I also agree with the above, i think that once you have one rabbit you will soon want more! I would not swap Dylan for the world but I do wish I had rescued 2 buns that were already bonded. I would love a friend for Dylan, but bonding is not easy, we had a failed binding a few weeks ago :(. Dylan is a happy single bun at the moment so I don’t think I need to worry, he gets lots of attention form us.
I wouldn’t say I find Dylan hard to look after, it only takes me 10 minutes a day to clean his room. But, not being an experienced rabbit owner I do worry, mainly that I might not spot the symptoms of an illness, but if I ever have any concerns I just ask on here.
Good luck:wave:

LionheadLuver
27-05-2009, 12:47 PM
I found that rabbits are harder work and are more expensive than I realised. The hay, vaccs, vet bills etc adds up to a lot. I also clean my rabbits out daily, costing me an hour a day of time (and that's just for a pair of rabbits outdoors).

Angie65
27-05-2009, 01:15 PM
I found that rabbits are harder work and are more expensive than I realised. The hay, vaccs, vet bills etc adds up to a lot. I also clean my rabbits out daily, costing me an hour a day of time (and that's just for a pair of rabbits outdoors).

:shock::lol: I can do all mine (20) in an 1hr 15:lol:

Dustyrabbit
27-05-2009, 01:25 PM
Hi, I totally agree with the other posters who said go for 2 already neutered, bonded buns. It may seem nice to have them from babies but really it is a whole lot of trouble!

For accomodation go good quality and BIG from the start - its cheaper in the long run.

LoopyLouie
27-05-2009, 01:47 PM
:shock::lol: I can do all mine (20) in an 1hr 15:lol:

****** hell :shock: You go girl! Can I hire you out? :lol:

Ted an Petal
27-05-2009, 01:53 PM
welcome to the forum and good to see your being sensible, just wanted to say that besides all the cost and heart ache they give you they are so worth it. My Ted is the humpiest weee thing but she when she starts purring during her massage it's the best thing ever and seeing them binky with joy. rest assured there is alot to learn but you'll only learn it with time and experience and asking questions on here. i two of mine are from a breeder and would never do it again, i adopted Ralph there and he's the sweetest thing. :love: hope you get on well it's very exciting. just to warn you if you do get a baby there are hard work and get on like spoilt teenagers till their 1.5yr-2 years old, this is usually when people get rid of their bunnies but patients is very rewarding.

AprilLynne
27-05-2009, 01:58 PM
I agree with everything posted so far :)

I'm somewhat new as well - I've had William my grey lop for about a year and Charlotte my Himalayan for a few months - and this forum has been great for advice and learning tips.

I bought William from a pet shop and was lucky that he's had good health. Other than an abscess from an injury (being kept with too many other bunnies at the shop) he's been very healthy. But I went to a shelter when I started looking for a bunny to bond with him.
He's definitely much happier during the day when I'm out now that he has Charlotte. The two of them are easy to take care of. I do spend about 20 minutes cleaning out their playpen and running the vaccum to pick up any stray fur/poos.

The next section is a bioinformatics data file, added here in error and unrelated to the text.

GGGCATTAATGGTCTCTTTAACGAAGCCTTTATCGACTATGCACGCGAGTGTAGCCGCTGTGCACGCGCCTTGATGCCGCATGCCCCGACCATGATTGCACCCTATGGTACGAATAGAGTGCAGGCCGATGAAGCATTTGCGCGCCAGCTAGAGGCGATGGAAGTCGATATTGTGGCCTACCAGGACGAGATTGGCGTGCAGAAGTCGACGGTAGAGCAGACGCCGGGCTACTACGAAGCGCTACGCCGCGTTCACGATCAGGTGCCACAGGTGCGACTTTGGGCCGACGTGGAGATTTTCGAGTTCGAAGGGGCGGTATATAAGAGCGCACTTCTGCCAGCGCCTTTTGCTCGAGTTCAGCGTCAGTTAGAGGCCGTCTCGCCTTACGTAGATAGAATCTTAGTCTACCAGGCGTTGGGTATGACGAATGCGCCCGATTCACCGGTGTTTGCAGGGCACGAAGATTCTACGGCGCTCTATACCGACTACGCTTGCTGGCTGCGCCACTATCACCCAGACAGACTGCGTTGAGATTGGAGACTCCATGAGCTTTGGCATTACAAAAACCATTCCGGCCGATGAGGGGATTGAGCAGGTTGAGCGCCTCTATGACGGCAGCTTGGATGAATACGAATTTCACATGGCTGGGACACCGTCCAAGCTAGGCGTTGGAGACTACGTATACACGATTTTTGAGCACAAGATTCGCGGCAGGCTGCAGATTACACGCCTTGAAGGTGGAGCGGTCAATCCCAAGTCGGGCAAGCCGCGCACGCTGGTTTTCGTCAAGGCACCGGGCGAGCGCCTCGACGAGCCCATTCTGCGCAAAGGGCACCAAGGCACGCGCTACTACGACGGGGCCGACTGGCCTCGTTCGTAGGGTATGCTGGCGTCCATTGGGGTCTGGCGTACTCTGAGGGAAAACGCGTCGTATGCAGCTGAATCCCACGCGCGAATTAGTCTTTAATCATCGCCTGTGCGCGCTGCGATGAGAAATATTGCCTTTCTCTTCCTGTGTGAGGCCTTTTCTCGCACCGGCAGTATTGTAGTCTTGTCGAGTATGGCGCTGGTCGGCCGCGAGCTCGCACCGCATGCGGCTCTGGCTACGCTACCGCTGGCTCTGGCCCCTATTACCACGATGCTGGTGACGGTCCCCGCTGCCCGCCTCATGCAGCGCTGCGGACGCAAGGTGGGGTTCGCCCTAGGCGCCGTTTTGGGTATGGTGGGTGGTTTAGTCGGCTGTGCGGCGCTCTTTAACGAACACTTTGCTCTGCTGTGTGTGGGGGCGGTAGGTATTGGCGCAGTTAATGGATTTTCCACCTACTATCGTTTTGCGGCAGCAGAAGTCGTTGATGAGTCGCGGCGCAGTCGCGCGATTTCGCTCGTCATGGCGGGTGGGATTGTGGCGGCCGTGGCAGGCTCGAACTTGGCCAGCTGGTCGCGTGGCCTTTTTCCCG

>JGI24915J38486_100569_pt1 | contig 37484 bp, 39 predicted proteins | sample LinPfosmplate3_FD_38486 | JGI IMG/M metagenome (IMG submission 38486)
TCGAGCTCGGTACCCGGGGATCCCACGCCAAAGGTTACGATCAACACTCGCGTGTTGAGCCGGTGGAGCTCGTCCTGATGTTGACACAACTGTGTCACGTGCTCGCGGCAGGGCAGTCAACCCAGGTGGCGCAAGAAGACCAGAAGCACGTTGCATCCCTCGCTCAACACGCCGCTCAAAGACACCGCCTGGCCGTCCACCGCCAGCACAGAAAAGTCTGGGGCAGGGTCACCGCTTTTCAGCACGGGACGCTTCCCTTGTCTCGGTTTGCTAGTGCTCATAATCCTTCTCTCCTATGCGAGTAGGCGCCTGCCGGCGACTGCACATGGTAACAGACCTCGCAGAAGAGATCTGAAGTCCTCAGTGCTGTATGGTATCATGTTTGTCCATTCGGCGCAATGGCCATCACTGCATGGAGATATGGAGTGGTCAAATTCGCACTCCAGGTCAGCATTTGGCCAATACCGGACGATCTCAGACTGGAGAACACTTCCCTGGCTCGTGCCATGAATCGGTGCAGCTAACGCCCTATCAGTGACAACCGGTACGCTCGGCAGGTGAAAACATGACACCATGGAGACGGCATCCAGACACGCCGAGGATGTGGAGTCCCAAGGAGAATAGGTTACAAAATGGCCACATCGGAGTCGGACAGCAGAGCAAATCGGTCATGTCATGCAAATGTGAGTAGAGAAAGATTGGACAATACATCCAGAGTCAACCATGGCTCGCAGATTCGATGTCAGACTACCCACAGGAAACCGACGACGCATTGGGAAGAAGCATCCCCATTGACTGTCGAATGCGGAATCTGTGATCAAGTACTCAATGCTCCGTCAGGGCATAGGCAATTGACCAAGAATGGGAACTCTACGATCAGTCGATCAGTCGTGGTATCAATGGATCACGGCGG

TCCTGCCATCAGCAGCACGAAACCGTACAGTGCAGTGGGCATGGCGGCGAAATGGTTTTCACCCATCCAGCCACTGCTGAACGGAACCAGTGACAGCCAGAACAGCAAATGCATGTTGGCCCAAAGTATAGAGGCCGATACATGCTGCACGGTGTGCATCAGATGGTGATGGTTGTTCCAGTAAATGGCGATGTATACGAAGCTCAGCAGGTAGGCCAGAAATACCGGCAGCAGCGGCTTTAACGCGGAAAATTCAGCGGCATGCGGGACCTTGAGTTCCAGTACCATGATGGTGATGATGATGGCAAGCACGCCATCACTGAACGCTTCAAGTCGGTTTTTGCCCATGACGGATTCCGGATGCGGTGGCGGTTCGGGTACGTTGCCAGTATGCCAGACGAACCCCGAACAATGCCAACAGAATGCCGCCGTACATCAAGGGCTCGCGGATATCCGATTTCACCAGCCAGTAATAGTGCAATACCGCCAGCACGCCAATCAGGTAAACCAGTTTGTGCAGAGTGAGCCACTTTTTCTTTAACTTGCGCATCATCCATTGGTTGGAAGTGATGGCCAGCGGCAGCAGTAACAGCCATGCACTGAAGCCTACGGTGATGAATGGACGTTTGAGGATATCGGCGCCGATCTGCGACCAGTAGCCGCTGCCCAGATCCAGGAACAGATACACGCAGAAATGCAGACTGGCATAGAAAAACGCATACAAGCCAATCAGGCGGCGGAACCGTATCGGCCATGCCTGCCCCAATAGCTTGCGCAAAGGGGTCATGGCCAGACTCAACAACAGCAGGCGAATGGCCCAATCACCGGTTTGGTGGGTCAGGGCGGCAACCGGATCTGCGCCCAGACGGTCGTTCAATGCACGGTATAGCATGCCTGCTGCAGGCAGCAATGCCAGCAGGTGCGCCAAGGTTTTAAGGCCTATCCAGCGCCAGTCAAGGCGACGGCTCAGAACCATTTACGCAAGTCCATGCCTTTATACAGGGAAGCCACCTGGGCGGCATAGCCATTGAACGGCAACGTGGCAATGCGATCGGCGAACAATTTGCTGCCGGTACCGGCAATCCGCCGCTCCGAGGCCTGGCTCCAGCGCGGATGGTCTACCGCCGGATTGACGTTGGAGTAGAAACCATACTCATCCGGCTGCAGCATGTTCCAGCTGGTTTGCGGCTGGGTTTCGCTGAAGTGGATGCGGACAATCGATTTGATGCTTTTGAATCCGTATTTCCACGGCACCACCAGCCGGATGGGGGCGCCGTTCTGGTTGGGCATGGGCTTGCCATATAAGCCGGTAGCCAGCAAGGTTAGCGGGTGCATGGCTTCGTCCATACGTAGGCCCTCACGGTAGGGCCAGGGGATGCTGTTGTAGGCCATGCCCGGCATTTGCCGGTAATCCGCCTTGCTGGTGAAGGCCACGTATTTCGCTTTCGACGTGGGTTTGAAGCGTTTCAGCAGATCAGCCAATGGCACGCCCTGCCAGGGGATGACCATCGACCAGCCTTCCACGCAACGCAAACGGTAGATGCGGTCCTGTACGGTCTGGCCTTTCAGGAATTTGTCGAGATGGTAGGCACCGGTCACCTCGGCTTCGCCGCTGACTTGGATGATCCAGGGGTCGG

ecudc
27-05-2009, 08:51 PM
how big do they grow to - It really depends on how much giant/dwarf they have in them. They will usually be anywhere between 2 and 3kg....Have a look around you local rescues to see if they are about the size you are looking for.


and can they be toilet trained? Yes, most of the time. If they are neutered quite young and you have a mixed pair (obviously not bought at the same time if you are getting them as babies) then litter training is usually not too much of a problem. HOWEVER some bunnies never get the hang of it and hay gets everywhere and they do like to chew so if you are house proud then an indoor bunny may not be for you.


Is it best for them to live outside in a hutch or inside the house?

Both are equially good for bunny. I like mine indoors because I don't like going out in the cold and wet and I can sit and watch TV or be on here with the bunnies hopping around my feet. However they can also be a pain because of the reasons mentioned above.


Do they smell? No if you clean them out every 2 days minimum. If you have your nose right net to a bun when they poop then OK a little but it soon dries out. They smell grassy more than anything else, much better than cats & dogs.

Also, when I was broswing this site I read a few posts saying how hard it was to look after rabbits, can someone say why?

Feed, hay and water twice a day
litter changes one every 2 days
vaccinations (mixi *2 and VHD *1 a year)
Grooming during moulting or for long haired breeds
Rabbit proofing if you have a house rabbit
Tendency to need emergency vet treatment if they look slightly ill

Buns are not very hardy and unfortunately if something is wrong can go down hill very quickly so if for example your bun seems a little down and off his food you need to get them to the vet. Buns are very good at hiding illness so if you are seeing symptoms they may have been ill for a while.